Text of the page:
I recently denounced as a bad role model for the Berkshire Museum the deplorable disposals by the New-York Historical Society 1995. Those selloffs were recently touted by Felix Salmon in a Berkshire Museum-related article as "relatively responsible deaccessioning." Now, here's some breaking news about a much better role model: Last night, another financially endangered Massachusetts institution---the Danforth Art Museum\School---got the required go-ahead at a Town Meeting to merge with Framingham State University---a win-win agreement … [Read more...]

Warhol Effect: Can Leonardo’s Strange Bedfellow Make Christie’s Bidders Salivate for “Salvator Mundi”?

It seems Christie's couldn't resist the chance to pair Leonardo da Vinci's Jesus with one (or, more accurately, 60) by art-market megastar Andy Warhol, whose 32-foot-long "Sixty Last Suppers" (riffing on the Italian Renaissance master's famous take on that subject) is being offered at the same Nov. 15 Contemporary auction as the incongruous interloper, "Salvator Mundi." The Warhol's presale estimate is half of Leonardo's: Not previously known for his old-masters expertise, Loic Gouzer, Christie's chairman for Post-War and Contemporary … [Read more...]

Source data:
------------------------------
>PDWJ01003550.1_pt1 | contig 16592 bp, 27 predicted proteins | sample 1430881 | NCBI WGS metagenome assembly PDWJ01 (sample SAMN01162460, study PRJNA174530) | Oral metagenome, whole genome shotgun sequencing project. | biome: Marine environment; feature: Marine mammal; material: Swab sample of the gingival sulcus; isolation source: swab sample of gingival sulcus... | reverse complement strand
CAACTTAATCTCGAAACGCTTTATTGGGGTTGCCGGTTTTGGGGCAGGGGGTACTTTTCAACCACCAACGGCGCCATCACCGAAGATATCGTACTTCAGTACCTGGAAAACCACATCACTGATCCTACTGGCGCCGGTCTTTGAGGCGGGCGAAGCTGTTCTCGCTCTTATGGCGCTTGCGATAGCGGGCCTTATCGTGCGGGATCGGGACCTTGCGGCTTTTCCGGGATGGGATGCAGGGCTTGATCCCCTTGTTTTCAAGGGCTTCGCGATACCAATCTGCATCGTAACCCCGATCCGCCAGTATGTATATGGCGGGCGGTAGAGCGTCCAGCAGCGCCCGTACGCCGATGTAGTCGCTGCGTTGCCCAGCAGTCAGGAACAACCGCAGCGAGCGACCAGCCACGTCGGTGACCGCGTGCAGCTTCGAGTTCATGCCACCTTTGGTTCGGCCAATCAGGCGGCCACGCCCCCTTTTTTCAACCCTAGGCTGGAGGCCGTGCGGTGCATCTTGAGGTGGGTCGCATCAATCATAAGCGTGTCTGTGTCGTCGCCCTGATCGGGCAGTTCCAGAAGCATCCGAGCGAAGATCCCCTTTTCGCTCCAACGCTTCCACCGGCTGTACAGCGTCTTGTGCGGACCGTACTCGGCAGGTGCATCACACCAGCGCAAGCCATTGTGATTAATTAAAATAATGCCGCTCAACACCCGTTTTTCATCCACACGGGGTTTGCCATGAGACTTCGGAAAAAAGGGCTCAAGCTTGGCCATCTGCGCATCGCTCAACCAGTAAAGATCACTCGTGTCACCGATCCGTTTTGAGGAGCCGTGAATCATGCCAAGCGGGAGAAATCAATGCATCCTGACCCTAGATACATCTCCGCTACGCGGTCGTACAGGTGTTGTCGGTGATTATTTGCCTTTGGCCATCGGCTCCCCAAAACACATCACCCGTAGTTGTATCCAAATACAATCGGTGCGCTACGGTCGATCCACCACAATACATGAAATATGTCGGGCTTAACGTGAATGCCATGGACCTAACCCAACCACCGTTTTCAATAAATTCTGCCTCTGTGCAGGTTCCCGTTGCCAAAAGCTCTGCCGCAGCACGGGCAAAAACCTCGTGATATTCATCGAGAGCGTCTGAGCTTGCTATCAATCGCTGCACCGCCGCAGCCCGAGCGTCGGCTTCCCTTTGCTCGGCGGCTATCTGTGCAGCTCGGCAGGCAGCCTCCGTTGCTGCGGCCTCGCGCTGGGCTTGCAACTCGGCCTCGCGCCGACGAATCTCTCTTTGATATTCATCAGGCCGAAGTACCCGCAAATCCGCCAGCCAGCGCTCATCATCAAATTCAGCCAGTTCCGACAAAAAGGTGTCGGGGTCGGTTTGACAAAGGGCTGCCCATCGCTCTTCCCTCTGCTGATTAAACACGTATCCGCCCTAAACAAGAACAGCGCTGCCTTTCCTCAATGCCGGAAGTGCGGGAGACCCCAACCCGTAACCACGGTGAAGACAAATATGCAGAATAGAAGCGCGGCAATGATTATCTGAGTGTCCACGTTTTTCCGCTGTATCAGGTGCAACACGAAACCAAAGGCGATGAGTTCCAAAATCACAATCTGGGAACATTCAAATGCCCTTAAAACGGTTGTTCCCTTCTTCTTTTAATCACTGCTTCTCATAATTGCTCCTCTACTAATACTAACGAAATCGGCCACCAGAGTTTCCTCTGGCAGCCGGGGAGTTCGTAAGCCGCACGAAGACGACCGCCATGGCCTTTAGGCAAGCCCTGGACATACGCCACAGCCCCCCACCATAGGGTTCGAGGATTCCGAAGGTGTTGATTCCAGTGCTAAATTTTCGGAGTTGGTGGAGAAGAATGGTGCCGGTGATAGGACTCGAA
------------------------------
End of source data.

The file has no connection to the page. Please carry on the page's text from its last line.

Salvaging “Salvator Mundi”: Inside Look at “Extensive Restoration” of Leonardo at Christie’s

"Without question," Christie's confidently declared last week, Leonardo da Vinci's "Salvator Mundi" (being auctioned on Nov. 15 in New York) is "the greatest artistic rediscovery of the 21st century." Really? With 83 years still remaining in this century, we're entitled to pose a few questions. First off: Might this century have other extraordinary rediscoveries that are yet to come? Even Leonardo seems to have new contenders for his canon emerging every few years, although they usually don't gain the overwhelming expert consensus of true … [Read more...]

New Yorker’s Bad Role Model for Berkshire Museum: NY Historical Society’s “Responsible” Sales